Scientists to sequence giant panda genome

March 6th, 2008 - 11:09 pm ICT by admin  

Shenzhen (China), March 6 (Xinhua) Scientists from five countries, including China, the US and Britain, Thursday launched a project to sequence the genome of the giant panda. “The goal of this project is to finish the assembling of a draft sequence within six months,” said Zhu Hongmei, a scientist with the Beijing Genomics Institute’s Shenzhen branch.

The data from the International Giant Panda Genome Project is expected to have an extensive impact on numerous scientific areas such as ecology, evolution and sequencing technology, Zhu said.

The project is jointly carried out by scientists from China, Britain, the US, Denmark and Canada.

The results from the sequencing will contribute to the understanding of genetic and biological underpinnings of the giant panda. It will also help to protect, monitor and control diseases of the endangered species.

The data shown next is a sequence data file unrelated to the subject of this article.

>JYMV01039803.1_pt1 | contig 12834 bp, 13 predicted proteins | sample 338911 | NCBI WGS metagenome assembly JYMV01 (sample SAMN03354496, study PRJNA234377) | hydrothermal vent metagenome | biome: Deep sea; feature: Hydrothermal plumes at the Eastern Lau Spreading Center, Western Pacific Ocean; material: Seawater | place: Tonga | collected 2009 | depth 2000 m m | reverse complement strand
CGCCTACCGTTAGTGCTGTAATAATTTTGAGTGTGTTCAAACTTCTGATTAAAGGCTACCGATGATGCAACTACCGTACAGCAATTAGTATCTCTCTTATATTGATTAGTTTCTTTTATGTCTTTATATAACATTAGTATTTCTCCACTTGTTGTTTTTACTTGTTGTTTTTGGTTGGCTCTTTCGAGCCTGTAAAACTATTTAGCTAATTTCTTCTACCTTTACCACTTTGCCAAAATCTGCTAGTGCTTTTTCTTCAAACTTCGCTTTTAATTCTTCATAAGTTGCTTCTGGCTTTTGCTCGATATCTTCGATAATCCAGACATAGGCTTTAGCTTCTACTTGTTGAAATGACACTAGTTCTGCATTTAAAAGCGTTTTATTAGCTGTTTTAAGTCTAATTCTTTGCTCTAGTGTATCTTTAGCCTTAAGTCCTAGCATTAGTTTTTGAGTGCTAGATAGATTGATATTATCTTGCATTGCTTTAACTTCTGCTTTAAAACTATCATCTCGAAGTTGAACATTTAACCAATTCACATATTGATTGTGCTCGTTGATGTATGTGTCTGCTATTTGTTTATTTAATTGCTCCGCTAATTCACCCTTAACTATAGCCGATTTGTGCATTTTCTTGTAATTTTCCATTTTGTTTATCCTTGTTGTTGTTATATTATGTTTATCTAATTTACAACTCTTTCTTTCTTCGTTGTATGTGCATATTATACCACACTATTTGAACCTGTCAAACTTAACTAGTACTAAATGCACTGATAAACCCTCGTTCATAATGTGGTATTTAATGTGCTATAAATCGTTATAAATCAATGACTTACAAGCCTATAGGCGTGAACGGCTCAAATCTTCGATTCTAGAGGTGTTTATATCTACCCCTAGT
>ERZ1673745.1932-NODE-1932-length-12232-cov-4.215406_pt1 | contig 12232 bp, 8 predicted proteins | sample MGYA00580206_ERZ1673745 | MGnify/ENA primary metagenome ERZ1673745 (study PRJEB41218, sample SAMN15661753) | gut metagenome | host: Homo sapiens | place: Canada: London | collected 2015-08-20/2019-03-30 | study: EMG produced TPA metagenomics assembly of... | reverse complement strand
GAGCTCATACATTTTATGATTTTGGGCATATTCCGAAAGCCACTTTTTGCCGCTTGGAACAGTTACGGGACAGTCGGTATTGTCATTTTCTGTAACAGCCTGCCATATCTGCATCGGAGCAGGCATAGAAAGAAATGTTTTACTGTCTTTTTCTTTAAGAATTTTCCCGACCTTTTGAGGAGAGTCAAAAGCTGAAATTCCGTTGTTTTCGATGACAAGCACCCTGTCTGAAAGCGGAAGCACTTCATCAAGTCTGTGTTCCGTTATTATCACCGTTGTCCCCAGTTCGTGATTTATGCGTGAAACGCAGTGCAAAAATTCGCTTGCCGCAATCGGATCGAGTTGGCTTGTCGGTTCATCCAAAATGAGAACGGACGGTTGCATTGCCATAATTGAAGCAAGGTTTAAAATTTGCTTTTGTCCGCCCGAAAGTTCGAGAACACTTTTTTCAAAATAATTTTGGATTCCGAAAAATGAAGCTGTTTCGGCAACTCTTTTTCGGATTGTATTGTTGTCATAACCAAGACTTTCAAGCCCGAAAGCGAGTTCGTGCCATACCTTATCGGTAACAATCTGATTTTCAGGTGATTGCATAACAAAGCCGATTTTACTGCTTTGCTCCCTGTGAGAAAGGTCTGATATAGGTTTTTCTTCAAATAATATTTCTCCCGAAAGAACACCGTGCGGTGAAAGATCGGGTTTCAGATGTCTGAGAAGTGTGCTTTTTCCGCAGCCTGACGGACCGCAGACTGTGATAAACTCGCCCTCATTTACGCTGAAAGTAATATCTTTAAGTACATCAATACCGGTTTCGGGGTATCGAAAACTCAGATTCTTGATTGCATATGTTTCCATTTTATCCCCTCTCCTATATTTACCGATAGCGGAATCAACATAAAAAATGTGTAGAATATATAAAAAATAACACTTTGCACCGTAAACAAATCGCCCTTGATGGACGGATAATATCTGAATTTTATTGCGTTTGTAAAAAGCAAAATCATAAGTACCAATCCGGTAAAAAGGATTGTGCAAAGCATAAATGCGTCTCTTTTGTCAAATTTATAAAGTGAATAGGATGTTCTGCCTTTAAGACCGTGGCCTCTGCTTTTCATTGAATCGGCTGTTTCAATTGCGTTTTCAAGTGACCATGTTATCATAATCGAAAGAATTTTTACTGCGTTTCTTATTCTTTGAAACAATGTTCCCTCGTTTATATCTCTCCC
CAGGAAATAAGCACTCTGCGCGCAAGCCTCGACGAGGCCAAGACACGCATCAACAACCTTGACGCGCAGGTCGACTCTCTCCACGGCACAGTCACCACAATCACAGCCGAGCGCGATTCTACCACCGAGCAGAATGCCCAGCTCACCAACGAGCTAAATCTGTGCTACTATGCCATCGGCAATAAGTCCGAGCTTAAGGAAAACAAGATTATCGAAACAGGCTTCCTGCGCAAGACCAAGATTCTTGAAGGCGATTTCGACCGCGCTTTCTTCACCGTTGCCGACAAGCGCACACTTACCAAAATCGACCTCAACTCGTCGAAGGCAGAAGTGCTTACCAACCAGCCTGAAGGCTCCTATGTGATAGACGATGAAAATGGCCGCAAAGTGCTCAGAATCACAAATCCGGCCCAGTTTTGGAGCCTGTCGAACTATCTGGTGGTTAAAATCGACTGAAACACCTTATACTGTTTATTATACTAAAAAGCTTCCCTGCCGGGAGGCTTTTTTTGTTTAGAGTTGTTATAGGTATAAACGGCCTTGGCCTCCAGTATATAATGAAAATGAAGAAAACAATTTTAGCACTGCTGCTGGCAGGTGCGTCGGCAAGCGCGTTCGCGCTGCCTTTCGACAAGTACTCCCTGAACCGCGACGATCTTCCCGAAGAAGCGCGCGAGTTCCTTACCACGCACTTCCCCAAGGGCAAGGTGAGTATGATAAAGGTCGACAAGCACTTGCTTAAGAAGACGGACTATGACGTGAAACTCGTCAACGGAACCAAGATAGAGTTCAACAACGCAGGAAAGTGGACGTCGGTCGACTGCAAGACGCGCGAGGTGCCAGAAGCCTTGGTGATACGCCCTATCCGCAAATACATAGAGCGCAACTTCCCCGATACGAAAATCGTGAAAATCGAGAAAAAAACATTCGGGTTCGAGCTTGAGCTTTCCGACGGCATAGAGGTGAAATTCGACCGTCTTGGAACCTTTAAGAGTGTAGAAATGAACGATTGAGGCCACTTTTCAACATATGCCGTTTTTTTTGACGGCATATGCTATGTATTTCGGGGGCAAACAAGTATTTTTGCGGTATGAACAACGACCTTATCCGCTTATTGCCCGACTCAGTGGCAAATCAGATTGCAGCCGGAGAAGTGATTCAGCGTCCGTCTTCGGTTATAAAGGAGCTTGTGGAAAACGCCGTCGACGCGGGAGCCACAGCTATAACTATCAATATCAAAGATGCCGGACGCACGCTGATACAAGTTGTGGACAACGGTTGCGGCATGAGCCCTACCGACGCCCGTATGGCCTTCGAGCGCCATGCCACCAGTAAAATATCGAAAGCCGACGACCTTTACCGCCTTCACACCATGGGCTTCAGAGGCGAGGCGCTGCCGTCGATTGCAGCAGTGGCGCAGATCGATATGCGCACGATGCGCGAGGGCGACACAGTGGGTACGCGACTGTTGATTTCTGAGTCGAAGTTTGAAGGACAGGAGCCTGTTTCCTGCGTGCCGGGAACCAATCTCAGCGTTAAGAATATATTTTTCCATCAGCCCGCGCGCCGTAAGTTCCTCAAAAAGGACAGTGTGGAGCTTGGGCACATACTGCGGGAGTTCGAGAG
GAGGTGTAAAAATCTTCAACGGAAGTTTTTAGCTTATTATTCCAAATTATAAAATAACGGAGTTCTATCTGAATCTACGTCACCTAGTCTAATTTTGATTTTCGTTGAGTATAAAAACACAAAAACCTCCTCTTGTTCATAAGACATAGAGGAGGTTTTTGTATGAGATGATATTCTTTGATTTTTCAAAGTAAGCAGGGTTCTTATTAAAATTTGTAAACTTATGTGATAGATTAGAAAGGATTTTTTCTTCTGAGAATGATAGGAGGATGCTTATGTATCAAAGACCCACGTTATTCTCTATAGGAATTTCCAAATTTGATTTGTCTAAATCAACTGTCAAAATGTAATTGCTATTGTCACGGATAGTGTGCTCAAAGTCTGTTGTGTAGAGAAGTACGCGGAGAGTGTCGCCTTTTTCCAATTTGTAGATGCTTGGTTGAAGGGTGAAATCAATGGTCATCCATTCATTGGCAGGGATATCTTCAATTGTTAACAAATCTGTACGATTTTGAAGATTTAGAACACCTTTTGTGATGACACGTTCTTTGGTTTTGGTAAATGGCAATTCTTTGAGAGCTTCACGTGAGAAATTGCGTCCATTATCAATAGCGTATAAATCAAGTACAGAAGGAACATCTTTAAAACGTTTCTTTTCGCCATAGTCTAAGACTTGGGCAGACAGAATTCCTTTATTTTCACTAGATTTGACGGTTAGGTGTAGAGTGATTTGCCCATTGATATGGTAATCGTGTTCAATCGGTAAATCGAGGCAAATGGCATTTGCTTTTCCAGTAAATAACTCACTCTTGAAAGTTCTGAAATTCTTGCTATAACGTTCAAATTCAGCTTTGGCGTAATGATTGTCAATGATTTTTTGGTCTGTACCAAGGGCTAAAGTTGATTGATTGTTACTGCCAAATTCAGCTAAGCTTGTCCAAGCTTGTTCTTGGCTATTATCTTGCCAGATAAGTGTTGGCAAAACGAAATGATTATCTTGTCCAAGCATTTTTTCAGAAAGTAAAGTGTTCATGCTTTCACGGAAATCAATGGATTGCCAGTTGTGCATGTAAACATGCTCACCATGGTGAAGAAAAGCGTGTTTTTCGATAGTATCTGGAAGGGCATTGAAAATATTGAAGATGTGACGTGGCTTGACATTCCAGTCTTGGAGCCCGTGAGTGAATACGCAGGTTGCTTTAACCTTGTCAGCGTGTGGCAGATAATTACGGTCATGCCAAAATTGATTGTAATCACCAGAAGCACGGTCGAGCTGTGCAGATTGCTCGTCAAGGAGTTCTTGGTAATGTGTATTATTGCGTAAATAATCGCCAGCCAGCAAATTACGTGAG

“The most noteworthy aspect of the project is that it is for the first a genome project has been initiated to gather information from an endangered species,” said Oliver Ryder of the San Diego Zoo’s Center for Conservation and Research for Endangered Species.

“The giant panda is a global conservation symbol and deserves such an effort,” he added.

“The project will help scientists understand the genetic basis for the giant panda’s adaptation to its special diet and behavioural style. It will reveal the history of their population isolation and migration,” said Zhang Yaping, Director of the Kunming Institute of Zoology.

The panda, whose DNA will be sequenced for the project will be chosen from among those at the Chengdu and Wolong breeding centres.

Besides producing a high-quality genome sequence, researchers will conduct a survey for the genetic variations in panda population.

The giant panda, often referred to as a living fossil, has been the focal point of many research projects. It is considered a symbol of China and is one of the mascots for the upcoming Olympics in Beijing.

However, so far, little research has been done on panda DNA.

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